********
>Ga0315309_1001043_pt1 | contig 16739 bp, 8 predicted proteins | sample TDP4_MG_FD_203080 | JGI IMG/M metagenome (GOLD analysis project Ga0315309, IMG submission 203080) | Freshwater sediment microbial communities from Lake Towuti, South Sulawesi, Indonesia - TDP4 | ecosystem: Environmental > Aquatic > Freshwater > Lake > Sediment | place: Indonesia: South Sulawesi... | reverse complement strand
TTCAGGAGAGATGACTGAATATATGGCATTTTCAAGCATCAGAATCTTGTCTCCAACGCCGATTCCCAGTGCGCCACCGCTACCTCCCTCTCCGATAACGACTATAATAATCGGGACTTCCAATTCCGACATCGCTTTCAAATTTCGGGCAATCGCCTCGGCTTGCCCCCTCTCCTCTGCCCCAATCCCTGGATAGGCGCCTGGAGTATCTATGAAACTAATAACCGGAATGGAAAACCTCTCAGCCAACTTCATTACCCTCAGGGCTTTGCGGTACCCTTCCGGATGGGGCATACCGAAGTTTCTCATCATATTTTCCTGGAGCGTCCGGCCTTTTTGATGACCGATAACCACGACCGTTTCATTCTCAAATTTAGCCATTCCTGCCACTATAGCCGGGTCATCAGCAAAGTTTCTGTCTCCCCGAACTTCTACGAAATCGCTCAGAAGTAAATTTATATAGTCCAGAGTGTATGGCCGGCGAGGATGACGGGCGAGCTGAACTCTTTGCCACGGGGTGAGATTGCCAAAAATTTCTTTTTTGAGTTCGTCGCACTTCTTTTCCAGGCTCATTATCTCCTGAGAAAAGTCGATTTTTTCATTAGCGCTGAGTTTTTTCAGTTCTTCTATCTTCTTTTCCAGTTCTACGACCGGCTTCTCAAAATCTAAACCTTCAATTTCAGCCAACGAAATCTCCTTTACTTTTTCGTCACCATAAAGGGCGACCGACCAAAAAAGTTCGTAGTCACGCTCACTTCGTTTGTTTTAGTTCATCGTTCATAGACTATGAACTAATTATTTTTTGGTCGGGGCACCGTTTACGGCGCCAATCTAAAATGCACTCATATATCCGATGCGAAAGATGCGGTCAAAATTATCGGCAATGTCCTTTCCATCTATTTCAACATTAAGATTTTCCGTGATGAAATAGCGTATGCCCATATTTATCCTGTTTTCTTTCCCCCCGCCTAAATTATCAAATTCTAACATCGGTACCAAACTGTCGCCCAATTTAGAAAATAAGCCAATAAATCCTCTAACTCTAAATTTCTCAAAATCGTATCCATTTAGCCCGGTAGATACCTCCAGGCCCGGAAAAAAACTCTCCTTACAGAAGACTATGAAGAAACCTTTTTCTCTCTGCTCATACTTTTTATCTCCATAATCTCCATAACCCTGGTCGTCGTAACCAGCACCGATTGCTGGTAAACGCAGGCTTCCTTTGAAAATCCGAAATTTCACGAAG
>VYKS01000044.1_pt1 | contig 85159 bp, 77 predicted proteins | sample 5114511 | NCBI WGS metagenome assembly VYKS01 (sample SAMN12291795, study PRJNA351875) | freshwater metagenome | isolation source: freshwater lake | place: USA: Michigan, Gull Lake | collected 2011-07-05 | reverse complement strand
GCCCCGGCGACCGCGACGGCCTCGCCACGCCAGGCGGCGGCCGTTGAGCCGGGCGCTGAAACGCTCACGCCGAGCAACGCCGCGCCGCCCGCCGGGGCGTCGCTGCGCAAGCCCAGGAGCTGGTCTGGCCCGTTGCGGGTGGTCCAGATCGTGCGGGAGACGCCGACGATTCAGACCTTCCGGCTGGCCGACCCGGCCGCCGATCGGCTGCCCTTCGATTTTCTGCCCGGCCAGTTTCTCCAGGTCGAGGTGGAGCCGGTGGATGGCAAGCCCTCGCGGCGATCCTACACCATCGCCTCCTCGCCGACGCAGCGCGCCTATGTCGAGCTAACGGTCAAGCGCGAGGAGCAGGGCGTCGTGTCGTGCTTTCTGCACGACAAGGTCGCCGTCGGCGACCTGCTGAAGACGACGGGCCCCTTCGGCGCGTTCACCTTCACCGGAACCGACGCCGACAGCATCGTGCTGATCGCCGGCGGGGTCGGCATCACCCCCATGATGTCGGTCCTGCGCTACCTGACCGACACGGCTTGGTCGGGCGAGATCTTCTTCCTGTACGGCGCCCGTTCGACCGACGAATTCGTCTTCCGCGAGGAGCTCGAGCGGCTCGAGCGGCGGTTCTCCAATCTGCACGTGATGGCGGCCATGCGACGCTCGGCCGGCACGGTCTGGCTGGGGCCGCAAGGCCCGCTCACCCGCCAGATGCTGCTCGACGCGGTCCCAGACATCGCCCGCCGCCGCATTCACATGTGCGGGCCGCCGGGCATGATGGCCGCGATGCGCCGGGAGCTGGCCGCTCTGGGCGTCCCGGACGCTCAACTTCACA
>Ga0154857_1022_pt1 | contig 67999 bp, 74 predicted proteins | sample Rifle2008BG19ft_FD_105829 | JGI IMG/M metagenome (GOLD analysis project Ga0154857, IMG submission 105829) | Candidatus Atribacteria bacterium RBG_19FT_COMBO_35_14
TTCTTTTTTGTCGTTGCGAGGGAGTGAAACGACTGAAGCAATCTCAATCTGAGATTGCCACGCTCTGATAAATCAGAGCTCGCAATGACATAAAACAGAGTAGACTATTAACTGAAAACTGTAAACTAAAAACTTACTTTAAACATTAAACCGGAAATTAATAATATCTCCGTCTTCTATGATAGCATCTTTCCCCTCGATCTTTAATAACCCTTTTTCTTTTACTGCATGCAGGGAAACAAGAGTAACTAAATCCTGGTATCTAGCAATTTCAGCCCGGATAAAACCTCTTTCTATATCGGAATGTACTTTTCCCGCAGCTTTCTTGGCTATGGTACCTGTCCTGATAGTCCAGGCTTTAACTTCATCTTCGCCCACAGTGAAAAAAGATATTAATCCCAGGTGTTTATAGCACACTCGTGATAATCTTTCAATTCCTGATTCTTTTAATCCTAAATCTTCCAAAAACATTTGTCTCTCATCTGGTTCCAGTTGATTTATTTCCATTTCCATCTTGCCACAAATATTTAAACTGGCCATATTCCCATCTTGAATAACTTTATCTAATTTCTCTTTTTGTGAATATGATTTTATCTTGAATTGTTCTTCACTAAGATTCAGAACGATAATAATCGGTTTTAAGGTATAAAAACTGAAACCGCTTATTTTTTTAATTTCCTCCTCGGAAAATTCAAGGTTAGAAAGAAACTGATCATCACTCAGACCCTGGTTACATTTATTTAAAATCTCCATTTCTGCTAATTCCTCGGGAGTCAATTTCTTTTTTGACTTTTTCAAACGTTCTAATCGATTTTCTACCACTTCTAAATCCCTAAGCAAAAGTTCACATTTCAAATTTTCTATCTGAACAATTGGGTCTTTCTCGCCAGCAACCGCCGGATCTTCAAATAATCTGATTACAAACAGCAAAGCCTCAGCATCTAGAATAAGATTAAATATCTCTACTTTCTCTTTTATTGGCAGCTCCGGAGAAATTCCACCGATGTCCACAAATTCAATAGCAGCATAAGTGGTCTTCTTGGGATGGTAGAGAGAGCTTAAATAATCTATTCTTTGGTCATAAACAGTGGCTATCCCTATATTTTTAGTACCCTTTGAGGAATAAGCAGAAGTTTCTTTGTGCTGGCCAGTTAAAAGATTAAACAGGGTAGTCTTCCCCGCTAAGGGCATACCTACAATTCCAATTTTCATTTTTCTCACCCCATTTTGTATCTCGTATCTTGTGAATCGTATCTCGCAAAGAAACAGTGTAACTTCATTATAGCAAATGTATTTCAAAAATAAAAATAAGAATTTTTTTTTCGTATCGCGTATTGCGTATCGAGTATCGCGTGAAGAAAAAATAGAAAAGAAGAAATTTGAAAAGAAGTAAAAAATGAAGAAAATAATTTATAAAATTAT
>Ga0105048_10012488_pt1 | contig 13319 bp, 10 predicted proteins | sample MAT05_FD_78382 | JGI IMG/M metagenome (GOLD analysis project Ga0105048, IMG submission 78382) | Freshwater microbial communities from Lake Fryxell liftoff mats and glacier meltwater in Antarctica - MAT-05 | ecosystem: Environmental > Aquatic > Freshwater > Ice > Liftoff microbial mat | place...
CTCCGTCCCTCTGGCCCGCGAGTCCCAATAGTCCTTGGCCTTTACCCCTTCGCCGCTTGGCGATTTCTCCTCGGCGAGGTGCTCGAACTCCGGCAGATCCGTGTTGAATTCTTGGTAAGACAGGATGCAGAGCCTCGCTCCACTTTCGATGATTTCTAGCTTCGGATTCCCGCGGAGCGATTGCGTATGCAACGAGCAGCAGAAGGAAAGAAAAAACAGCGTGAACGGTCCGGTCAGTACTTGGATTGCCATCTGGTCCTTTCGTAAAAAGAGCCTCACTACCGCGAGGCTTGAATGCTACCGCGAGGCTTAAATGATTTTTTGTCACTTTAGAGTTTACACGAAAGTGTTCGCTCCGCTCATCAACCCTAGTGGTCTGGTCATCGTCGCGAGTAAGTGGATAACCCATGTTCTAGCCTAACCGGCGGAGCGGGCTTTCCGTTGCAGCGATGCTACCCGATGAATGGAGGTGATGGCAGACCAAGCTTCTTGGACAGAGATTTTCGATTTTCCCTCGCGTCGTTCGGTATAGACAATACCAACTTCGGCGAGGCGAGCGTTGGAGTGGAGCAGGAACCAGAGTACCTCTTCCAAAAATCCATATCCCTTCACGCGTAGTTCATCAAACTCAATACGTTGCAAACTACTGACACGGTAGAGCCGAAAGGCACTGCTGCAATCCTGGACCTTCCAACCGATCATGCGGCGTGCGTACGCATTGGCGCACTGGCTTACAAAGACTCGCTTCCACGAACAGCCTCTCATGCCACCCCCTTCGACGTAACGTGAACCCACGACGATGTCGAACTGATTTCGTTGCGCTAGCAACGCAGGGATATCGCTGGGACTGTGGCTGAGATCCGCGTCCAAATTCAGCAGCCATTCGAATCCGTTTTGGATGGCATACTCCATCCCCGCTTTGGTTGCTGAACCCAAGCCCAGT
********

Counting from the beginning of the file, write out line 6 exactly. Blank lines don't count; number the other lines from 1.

TTCTTTTTTGTCGTTGCGAGGGAGTGAAACGACTGAAGCAATCTCAATCTGAGATTGCCACGCTCTGATAAATCAGAGCTCGCAATGACATAAAACAGAGTAGACTATTAACTGAAAACTGTAAACTAAAAACTTACTTTAAACATTAAACCGGAAATTAATAATATCTCCGTCTTCTATGATAGCATCTTTCCCCTCGATCTTTAATAACCCTTTTTCTTTTACTGCATGCAGGGAAACAAGAGTAACTAAATCCTGGTATCTAGCAATTTCAGCCCGGATAAAACCTCTTTCTATATCGGAATGTACTTTTCCCGCAGCTTTCTTGGCTATGGTACCTGTCCTGATAGTCCAGGCTTTAACTTCATCTTCGCCCACAGTGAAAAAAGATATTAATCCCAGGTGTTTATAGCACACTCGTGATAATCTTTCAATTCCTGATTCTTTTAATCCTAAATCTTCCAAAAACATTTGTCTCTCATCTGGTTCCAGTTGATTTATTTCCATTTCCATCTTGCCACAAATATTTAAACTGGCCATATTCCCATCTTGAATAACTTTATCTAATTTCTCTTTTTGTGAATATGATTTTATCTTGAATTGTTCTTCACTAAGATTCAGAACGATAATAATCGGTTTTAAGGTATAAAAACTGAAACCGCTTATTTTTTTAATTTCCTCCTCGGAAAATTCAAGGTTAGAAAGAAACTGATCATCACTCAGACCCTGGTTACATTTATTTAAAATCTCCATTTCTGCTAATTCCTCGGGAGTCAATTTCTTTTTTGACTTTTTCAAACGTTCTAATCGATTTTCTACCACTTCTAAATCCCTAAGCAAAAGTTCACATTTCAAATTTTCTATCTGAACAATTGGGTCTTTCTCGCCAGCAACCGCCGGATCTTCAAATAATCTGATTACAAACAGCAAAGCCTCAGCATCTAGAATAAGATTAAATATCTCTACTTTCTCTTTTATTGGCAGCTCCGGAGAAATTCCACCGATGTCCACAAATTCAATAGCAGCATAAGTGGTCTTCTTGGGATGGTAGAGAGAGCTTAAATAATCTATTCTTTGGTCATAAACAGTGGCTATCCCTATATTTTTAGTACCCTTTGAGGAATAAGCAGAAGTTTCTTTGTGCTGGCCAGTTAAAAGATTAAACAGGGTAGTCTTCCCCGCTAAGGGCATACCTACAATTCCAATTTTCATTTTTCTCACCCCATTTTGTATCTCGTATCTTGTGAATCGTATCTCGCAAAGAAACAGTGTAACTTCATTATAGCAAATGTATTTCAAAAATAAAAATAAGAATTTTTTTTTCGTATCGCGTATTGCGTATCGAGTATCGCGTGAAGAAAAAATAGAAAAGAAGAAATTTGAAAAGAAGTAAAAAATGAAGAAAATAATTTATAAAATTAT